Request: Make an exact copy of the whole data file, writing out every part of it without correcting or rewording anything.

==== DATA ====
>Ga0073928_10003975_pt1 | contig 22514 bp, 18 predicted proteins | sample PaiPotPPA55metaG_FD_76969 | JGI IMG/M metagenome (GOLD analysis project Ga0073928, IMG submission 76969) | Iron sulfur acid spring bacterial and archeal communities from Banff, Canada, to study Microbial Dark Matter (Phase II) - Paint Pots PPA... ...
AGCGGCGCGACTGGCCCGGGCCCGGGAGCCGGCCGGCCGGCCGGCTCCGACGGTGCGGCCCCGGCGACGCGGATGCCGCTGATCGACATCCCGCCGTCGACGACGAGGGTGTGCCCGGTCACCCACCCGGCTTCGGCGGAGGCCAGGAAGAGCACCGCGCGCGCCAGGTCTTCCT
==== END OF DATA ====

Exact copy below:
>Ga0073928_10003975_pt1 | contig 22514 bp, 18 predicted proteins | sample PaiPotPPA55metaG_FD_76969 | JGI IMG/M metagenome (GOLD analysis project Ga0073928, IMG submission 76969) | Iron sulfur acid spring bacterial and archeal communities from Banff, Canada, to study Microbial Dark Matter (Phase II) - Paint Pots PPA... ...
AGCGGCGCGACTGGCCCGGGCCCGGGAGCCGGCCGGCCGGCCGGCTCCGACGGTGCGGCCCCGGCGACGCGGATGCCGCTGATCGACATCCCGCCGTCGACGACGAGGGTGTGCCCGGTCACCCACCCGGCTTCGGCGGAGGCCAGGAAGAGCACCGCGCGCGCCAGGTCTTCCT